The present ugly mood in the nation is directly traceable to the man who is the worst president ever elected to that high office, Barack Hussein Obama. His utter lack of regard for our guiding instrument of governance, the Constitution, is rivaled by his contempt for all Americans.
The June 25th Rasmussen Reports poll found that 55% wanted the U.S. Supreme Court to uphold Arizona’s immigration law. (It struck down most of it but retained the state’s right to authorize police to request proof of citizenship.) 54% favored repeal of Obama’s healthcare law and, as we know, it was retained based on being deemed a tax.
Elections always exacerbate the nation’s mood and, in a nation that is so evenly divided between conservatives and liberals, their outcome has often been decided by “independents”, voters that swing in either direction depending on events and candidates. It’s a toss of the coin whether Obamacare or the economy will be the driving issue of the November elections.
A look back at American history provides an answer to why the economy is suffering though frankly in may offer little comfort. That said, it is still worth knowing where we came from to reach this present point.
America has been through previous recessions and even a Great Depression, but what is generally unknown is that they were the result of presidents and congresses that did not understand the workings of the nation’s free market economy.
It was Lincoln who put in place tariffs to protect American manufacturing and they stayed in place even through Franklin Roosevelt’s struggle to deal with the Great Depression. Following the end of World War II, the average U.S. import tariffs on durable goods fell from almost 30% to around 8%.
The virtual removal of tariffs and the embrace of global “free trade” are at the heart of the nation’s present financial crisis.
As Martin Seiff, the author of “That Should Be Us”, an analysis of the nation’s present crisis, wrote, “The Republican Party of Abraham Lincoln and Dwight D. Eisenhower was not a party of free trade. Every one of the ten Republican presidents who succeeded Lincoln remained committed to his tariffs policy.
“A tariff in fact acts as a tax on imported goods, but a tariff simultaneously acts as a tax break and a huge incentive to domestic investors to invest their money in domestic U.S. manufacturing instead…international investors love to invest in an industrial economy that is protected by tariffs.”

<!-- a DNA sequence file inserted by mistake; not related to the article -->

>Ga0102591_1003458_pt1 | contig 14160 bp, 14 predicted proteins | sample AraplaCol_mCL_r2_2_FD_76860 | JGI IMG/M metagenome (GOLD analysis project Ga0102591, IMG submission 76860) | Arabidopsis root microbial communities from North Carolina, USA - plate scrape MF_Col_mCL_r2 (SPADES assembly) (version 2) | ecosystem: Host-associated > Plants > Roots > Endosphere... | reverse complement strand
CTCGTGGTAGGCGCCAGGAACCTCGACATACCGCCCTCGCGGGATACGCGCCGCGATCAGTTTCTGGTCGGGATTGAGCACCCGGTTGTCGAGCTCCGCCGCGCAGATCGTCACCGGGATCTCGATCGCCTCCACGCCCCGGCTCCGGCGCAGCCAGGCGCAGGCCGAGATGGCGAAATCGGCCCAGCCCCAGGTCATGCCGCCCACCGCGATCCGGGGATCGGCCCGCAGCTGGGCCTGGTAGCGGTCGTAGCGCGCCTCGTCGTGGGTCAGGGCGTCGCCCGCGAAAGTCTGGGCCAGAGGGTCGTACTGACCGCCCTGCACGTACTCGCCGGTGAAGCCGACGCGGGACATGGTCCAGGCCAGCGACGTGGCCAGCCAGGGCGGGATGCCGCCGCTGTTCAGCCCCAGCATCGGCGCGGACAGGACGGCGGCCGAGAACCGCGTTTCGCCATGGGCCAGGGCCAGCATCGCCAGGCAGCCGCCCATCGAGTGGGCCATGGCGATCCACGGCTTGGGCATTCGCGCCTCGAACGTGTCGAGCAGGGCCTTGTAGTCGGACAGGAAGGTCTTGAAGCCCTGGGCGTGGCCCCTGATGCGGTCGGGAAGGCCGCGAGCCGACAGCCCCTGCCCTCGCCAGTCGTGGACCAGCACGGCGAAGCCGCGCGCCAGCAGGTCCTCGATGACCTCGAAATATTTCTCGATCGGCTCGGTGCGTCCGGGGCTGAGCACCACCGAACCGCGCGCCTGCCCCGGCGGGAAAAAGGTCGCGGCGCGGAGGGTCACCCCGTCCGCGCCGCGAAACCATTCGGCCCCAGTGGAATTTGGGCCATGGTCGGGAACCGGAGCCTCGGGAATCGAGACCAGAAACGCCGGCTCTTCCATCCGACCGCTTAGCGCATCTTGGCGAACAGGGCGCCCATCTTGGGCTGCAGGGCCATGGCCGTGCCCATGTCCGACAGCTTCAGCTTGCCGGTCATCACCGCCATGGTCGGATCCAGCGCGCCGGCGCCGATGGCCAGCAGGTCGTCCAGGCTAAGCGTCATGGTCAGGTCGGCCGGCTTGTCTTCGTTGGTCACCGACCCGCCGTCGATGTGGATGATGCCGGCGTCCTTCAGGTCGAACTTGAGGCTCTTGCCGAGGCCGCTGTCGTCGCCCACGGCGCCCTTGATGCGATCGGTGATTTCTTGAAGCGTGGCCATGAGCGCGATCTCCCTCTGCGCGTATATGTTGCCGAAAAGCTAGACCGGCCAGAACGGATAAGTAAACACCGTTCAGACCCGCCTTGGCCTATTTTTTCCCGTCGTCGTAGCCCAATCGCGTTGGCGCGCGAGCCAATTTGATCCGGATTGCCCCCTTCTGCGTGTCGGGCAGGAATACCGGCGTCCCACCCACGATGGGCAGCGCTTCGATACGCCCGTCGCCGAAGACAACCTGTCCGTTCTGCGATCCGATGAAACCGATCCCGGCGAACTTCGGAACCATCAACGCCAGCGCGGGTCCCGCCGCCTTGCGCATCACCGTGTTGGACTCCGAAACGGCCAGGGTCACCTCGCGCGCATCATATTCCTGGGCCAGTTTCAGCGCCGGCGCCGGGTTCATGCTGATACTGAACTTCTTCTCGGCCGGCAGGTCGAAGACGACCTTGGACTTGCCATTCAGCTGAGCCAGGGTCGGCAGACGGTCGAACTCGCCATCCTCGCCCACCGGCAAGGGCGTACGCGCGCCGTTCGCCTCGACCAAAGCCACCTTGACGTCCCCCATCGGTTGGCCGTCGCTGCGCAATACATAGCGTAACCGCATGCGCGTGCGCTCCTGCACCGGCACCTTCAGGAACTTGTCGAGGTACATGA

“It was not the abstract theory of democracy or the philosophical superiority of freedom that attracted more than thirty millions immigrants to the United States in the seventy years from 1860 to 1930; it was the prospect of a better, wealthier life. Democracy flourished in the United States throughout that century for the same reason that it failed in Germany in early 1930s. It failed in Weimar Germany because the economy collapsed, not just once, but repeatedly. Weimar’s disasters plunged scores of millions of previously decent people into destitution and desperation.”
To put the past and present in context, Seiff noted that, during the long period when the nation’s manufacturing base was protected by tariffs, “Automobiles, the modern assembly line, manned flight, the eradication of polio through the Sabin and Salk vaccines, the eradication of smallpox within the United States, manned space flight, steelmaking, the largest, most efficient ship-building industry the world has ever seen, the largest air force in history, the largest navy in history, jet airlines, nuclear energy, the oil industry, the electric light bulb, television, electrical power generating stations, alternating current for long-distance electrical power, transcontinental railroads, the refrigeration industry, the air conditioning industry, and vacuum cleaners.
And compared to all that, what do we celebrate today? Would you believe, Facebook?”
Our economic policies under presidents from Kennedy to Obama have abandoned the protection of our manufacturers, the creators of real value and real wealth. Today, we import much of what we use from nations like China that protect theirs with tariffs and other measures. Wal Mart and others offering cheap goods have become China’s Trojan horse because we no longer manufacture them here.
The lessons of history cannot be ignored. The embrace of “multiculturalism”, the failure to protect our borders from massive illegal immigration, the imposition of high taxes, and the increase in government regulation is killing America.
Elected on the promise of “hope and change”, Obama has destroyed the hopes of millions of Americans. There is a chance to end this in November, but it will be independent voters on whom the future depends.
© Alan Caruba, July 2012